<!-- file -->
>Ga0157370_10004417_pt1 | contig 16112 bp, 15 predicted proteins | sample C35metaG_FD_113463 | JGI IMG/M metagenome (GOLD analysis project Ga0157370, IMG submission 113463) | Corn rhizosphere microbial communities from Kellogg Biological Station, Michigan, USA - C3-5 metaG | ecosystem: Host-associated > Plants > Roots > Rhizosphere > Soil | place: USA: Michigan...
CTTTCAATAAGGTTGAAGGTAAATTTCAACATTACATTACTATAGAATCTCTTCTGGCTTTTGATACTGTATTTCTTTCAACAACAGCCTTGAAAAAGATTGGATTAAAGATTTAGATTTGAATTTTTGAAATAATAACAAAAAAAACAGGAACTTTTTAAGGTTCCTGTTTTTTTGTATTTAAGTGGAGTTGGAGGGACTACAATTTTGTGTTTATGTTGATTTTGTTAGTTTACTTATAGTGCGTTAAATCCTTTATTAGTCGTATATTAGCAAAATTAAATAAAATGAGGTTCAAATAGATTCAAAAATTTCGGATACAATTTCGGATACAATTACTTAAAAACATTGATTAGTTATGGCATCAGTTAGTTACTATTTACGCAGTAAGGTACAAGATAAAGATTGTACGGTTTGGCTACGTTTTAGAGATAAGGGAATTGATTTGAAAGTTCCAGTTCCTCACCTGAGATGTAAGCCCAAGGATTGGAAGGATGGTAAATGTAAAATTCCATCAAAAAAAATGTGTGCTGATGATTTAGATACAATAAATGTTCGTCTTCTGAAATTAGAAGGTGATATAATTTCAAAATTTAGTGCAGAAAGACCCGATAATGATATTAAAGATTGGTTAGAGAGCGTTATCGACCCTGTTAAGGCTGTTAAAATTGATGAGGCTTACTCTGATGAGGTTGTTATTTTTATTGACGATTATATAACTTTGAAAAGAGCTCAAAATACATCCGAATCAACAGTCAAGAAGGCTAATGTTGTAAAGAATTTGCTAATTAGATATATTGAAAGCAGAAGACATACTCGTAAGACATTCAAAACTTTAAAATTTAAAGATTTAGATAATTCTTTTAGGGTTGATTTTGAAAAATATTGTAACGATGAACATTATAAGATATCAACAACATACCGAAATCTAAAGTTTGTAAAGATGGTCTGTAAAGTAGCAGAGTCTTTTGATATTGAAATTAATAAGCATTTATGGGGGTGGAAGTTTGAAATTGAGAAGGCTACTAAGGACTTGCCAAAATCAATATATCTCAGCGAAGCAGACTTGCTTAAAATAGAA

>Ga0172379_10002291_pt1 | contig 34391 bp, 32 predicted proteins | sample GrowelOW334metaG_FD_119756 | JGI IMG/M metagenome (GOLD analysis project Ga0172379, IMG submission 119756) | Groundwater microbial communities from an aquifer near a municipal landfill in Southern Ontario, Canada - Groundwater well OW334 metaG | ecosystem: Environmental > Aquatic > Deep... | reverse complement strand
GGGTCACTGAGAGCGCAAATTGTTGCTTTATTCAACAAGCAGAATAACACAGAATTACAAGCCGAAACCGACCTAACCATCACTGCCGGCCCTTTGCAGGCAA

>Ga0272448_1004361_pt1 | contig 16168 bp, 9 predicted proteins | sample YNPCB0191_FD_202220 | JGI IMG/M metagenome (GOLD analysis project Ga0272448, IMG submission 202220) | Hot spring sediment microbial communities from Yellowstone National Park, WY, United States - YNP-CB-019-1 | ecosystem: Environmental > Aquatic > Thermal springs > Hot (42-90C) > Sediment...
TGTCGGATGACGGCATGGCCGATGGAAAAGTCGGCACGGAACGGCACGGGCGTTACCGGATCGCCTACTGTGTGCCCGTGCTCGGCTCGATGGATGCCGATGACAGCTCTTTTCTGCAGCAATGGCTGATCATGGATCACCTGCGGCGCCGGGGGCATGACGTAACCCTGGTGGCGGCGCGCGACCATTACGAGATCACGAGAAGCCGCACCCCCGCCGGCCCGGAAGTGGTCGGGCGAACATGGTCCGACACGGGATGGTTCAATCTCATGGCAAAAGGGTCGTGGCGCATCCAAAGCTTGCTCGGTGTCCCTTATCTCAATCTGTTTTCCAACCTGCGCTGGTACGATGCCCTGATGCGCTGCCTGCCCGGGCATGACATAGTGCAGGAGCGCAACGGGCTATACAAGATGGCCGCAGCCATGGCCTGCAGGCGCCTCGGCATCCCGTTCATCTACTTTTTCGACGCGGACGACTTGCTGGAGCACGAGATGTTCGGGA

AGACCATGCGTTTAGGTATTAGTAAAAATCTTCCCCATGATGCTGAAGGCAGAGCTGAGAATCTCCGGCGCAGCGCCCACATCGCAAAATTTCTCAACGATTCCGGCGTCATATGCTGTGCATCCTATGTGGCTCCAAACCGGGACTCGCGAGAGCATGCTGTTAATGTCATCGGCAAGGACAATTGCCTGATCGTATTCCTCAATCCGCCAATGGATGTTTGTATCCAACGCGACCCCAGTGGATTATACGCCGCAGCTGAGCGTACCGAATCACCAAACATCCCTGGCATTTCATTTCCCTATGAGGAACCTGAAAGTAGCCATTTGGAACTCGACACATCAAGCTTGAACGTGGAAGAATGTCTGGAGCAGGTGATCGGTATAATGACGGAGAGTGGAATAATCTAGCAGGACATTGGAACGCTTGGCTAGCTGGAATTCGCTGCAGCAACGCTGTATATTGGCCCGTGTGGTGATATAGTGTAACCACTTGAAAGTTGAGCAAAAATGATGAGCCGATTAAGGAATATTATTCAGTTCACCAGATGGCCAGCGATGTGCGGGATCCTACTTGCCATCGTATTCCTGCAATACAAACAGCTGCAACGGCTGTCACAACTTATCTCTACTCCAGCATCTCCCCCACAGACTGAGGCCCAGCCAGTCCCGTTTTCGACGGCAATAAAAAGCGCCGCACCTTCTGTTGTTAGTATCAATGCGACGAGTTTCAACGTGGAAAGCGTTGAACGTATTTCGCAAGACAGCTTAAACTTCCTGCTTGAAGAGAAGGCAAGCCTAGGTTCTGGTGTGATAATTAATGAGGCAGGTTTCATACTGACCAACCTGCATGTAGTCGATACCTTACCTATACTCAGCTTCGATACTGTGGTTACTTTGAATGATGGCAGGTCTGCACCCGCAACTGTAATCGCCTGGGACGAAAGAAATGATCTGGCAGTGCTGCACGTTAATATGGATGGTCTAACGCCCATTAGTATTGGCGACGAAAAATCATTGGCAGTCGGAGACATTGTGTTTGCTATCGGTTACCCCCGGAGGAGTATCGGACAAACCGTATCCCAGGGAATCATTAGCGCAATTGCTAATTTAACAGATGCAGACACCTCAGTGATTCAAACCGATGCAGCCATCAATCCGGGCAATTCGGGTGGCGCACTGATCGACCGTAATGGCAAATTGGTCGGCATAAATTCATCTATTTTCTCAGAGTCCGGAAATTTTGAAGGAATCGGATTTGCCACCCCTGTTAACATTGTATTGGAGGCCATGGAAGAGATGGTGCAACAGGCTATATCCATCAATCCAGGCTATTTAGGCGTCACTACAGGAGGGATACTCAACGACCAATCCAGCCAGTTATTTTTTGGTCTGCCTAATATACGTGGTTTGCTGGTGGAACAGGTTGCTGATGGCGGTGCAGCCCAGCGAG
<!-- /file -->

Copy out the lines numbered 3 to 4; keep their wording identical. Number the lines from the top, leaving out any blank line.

>Ga0172379_10002291_pt1 | contig 34391 bp, 32 predicted proteins | sample GrowelOW334metaG_FD_119756 | JGI IMG/M metagenome (GOLD analysis project Ga0172379, IMG submission 119756) | Groundwater microbial communities from an aquifer near a municipal landfill in Southern Ontario, Canada - Groundwater well OW334 metaG | ecosystem: Environmental > Aquatic > Deep... | reverse complement strand
GGGTCACTGAGAGCGCAAATTGTTGCTTTATTCAACAAGCAGAATAACACAGAATTACAAGCCGAAACCGACCTAACCATCACTGCCGGCCCTTTGCAGGCAA